Encarnacion’s slam helps Jays pummel Orioles

May 23, 2013, 10:13 PM

TORONTO – Edwin Encarnacion put the Toronto Blue Jays in position to enjoy a laugher. The wiggle room ended up coming in handy.

Brandon Morrow nearly let the Baltimore Orioles back into what became a one-sided affair, but a tidy bit of relief work from Brett Cecil in the eighth and some add-on runs in the bottom of the frame ensured all ended well in a 12-6 victory over the Baltimore Orioles, their third win in four outings.

“We’ve been on a nice little roll, playing some pretty good baseball, we really have,” said manager John Gibbons. “Morrow fell behind but he kept us in there, late in the game, maybe a couple of long half-innings might have taken its toll on him … but then Cecil did what he’s been doing all year.

“He stopped it right there, which is very important.”

Things got tighter than they needed to be when Morrow, sailing through a solid if unspectacular night to that point, surrendered back-to-back home runs to Nick Markakis and Adam Jones that made it an 8-6 game.

Manager John Gibbons came to get Morrow before Jones had even finished circling the bases, and Cecil settled things down by retiring the next three batters. The Blue Jays proceeded to tack on four more runs in the bottom of the frame, helped along by a J.J. Hardy error and a controversial safe call on Anthony Gose’s slide home on a wild pitch, to put things away for good.

“You don’t want to make things too complicated,” Cecil said of his inning. “I want to get outs as quick as possible, and get my offence back in the dugout ready to hit.”

Encarnacion’s fifth career grand slam – and the first for the Blue Jays this year – opened up an 8-3 lead in the sixth inning and appeared to have settled things after the Orioles staked promising rookie Kevin Gausman to a 3-0 lead in his big-league debut.

“I was waiting for an AB like that with runners in scoring position that can make my day and make my team win the game,” said Encarnacion. “For me I always like to hit with runners on base, it’s different. When you hit with runners on base you have a different approach, different mindset at the plate.”

Gausman survived his first time through the order but was roughed up through his second and third, as J.P. Arencibia’s RBI double and Emilio Bonifacio’s sacrifice fly in the fourth made it a 3-2 game, and Arencibia’s two-run blast in the fifth pushed the Blue Jays ahead for good.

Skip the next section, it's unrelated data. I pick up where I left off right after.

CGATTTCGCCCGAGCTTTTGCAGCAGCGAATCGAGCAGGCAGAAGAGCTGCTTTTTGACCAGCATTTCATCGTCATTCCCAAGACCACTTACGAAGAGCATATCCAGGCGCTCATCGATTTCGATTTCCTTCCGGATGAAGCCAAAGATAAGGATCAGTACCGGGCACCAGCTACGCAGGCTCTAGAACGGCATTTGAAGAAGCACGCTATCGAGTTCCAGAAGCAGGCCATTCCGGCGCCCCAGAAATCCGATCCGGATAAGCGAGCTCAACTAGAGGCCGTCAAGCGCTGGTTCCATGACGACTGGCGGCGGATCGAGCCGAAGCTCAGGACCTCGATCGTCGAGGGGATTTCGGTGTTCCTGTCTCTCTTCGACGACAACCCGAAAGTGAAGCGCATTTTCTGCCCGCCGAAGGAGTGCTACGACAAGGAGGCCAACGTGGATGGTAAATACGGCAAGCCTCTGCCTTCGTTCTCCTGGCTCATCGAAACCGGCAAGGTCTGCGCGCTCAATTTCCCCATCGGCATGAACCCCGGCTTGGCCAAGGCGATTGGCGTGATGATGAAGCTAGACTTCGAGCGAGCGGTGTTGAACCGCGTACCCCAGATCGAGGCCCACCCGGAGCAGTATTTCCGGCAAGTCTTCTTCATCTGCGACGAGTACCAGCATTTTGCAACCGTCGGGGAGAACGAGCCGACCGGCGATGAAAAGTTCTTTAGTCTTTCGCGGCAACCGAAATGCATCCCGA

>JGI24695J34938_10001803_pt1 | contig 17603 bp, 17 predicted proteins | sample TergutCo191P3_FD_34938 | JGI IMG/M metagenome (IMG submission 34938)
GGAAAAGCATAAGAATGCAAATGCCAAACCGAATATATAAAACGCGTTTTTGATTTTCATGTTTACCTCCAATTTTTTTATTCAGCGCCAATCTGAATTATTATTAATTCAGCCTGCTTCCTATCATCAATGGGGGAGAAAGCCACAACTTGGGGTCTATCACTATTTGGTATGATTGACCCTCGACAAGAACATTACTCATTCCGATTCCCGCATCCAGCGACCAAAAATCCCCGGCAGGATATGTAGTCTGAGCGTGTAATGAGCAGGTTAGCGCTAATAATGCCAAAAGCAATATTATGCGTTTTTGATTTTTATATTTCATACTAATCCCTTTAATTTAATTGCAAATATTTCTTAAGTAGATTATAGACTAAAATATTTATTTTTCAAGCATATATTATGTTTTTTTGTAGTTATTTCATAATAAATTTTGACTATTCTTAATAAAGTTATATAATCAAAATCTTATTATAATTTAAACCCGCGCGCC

The Blue Jays were 4-for-8 hitting with runners in scoring position.

“Any time you have runners on base, people pitch differently,” said Arencibia. “It’s not easy. It’s not a comfortable feeling when guys are on base. Definitely when no one’s on, it’s a little bit different. You’re from the windup. There’s a lot of things that go into it.”

WHERE THINGS STAND: The Blue Jays (20-27) improved to 2-2 this season against the Orioles (25-22) before a Rogers Centre crowd of 21,466 with their seventh win in 10 outings. Baltimore had won two straight after a six-game losing streak.

Sean Nolin makes his big-league debut for the Blue Jays on Friday against Chris Tillman (3-2, 2.52).

MORROW’S LINE: Brandon Morrow pitched far better than his line of six runs over seven innings would suggest, holding the Orioles to three runs through six innings to give the offence a chance to break out.

In his last start Robinson Cano was the right-hander’s bane and this night it was Manny Machado, who doubled in three straight at-bats, including one that brought home two in the third. Chris Davis added a solo shot in the fourth but Morrow shut the door there once the Blue Jays started rallying off Kevin Gausman until an Alexi Casilla sacrifice fly in the seventh and the two homers in the eighth.

“I was rolling pretty good through there and kind of had my sights set on finishing the game,” said Morrow. “It’s frustrating for me to go out and give up the two home runs without getting an out there in the eighth. It’s a good win but it put a sour taste in my mouth.”

OLIVER SORE: Blue Jays reliever Darren Oliver has been dealing with soreness in his shoulder for the past 7-10 days and said the injury isn’t improving.

Aaron Loup on Wednesday and Brett Cecil on Thursday pitched in spots that usually would have gone to Oliver, but the shoulder is “sore enough to where I can’t go out there and play,” he said.

Asked if the discomfort has eased at all, he replied, “It’s kind of been the same, really,” and when asked it a DL stint might be needed, he said, “I don’t know. I’m sure we’ll talk about it at some point.”

Oliver last pitched Saturday in New York, allowing a homer and striking out two in an inning of work. Before that, he hadn’t been on the mound since May 11 at Boston, when he gave up a run on two hits and a walk in his inning of work.

“I’ve pitched through it a few times,” said Oliver. “Maybe I’m just getting old, who knows.”

McLOUTH ALL OUT: Nate McLouth made a tremendous catch in the sixth, chasing down Colby Rasmus’ fly ball down the left field line at full speed, snaring it, and then flying into the stands.

Once he ended up in the seats, several fans in the area made the safe signal but McLouth showed the ball and was credited with the out. Once the call was made, a fan threw a drink on the field near McLouth, prompting Orioles manager Buck Showalter to run all the way to the outfield to discuss the matter with crew chief Wally Bell.

“It’s unfortunate but the umpires and security guards did what they had to do,” said Showalter. “Unfortunately, it happens in ballparks now and again. It’s usually one person and security is able to do what they do. We have moved on.”

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